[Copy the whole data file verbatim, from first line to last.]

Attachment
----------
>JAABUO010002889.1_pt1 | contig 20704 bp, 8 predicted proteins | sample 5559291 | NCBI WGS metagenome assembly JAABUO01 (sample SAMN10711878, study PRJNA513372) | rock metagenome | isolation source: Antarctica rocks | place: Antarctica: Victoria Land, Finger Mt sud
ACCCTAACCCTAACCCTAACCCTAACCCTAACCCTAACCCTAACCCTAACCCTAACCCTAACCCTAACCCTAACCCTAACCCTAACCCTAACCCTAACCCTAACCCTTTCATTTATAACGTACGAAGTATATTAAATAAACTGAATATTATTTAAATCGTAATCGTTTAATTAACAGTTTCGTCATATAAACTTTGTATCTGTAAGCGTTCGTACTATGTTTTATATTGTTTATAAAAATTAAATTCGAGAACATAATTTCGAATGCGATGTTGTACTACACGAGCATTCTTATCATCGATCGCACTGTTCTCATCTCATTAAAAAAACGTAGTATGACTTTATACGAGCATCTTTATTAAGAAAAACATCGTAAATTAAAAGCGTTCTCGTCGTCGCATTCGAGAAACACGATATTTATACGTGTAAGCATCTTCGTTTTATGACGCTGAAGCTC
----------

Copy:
>JAABUO010002889.1_pt1 | contig 20704 bp, 8 predicted proteins | sample 5559291 | NCBI WGS metagenome assembly JAABUO01 (sample SAMN10711878, study PRJNA513372) | rock metagenome | isolation source: Antarctica rocks | place: Antarctica: Victoria Land, Finger Mt sud
ACCCTAACCCTAACCCTAACCCTAACCCTAACCCTAACCCTAACCCTAACCCTAACCCTAACCCTAACCCTAACCCTAACCCTAACCCTAACCCTAACCCTAACCCTTTCATTTATAACGTACGAAGTATATTAAATAAACTGAATATTATTTAAATCGTAATCGTTTAATTAACAGTTTCGTCATATAAACTTTGTATCTGTAAGCGTTCGTACTATGTTTTATATTGTTTATAAAAATTAAATTCGAGAACATAATTTCGAATGCGATGTTGTACTACACGAGCATTCTTATCATCGATCGCACTGTTCTCATCTCATTAAAAAAACGTAGTATGACTTTATACGAGCATCTTTATTAAGAAAAACATCGTAAATTAAAAGCGTTCTCGTCGTCGCATTCGAGAAACACGATATTTATACGTGTAAGCATCTTCGTTTTATGACGCTGAAGCTC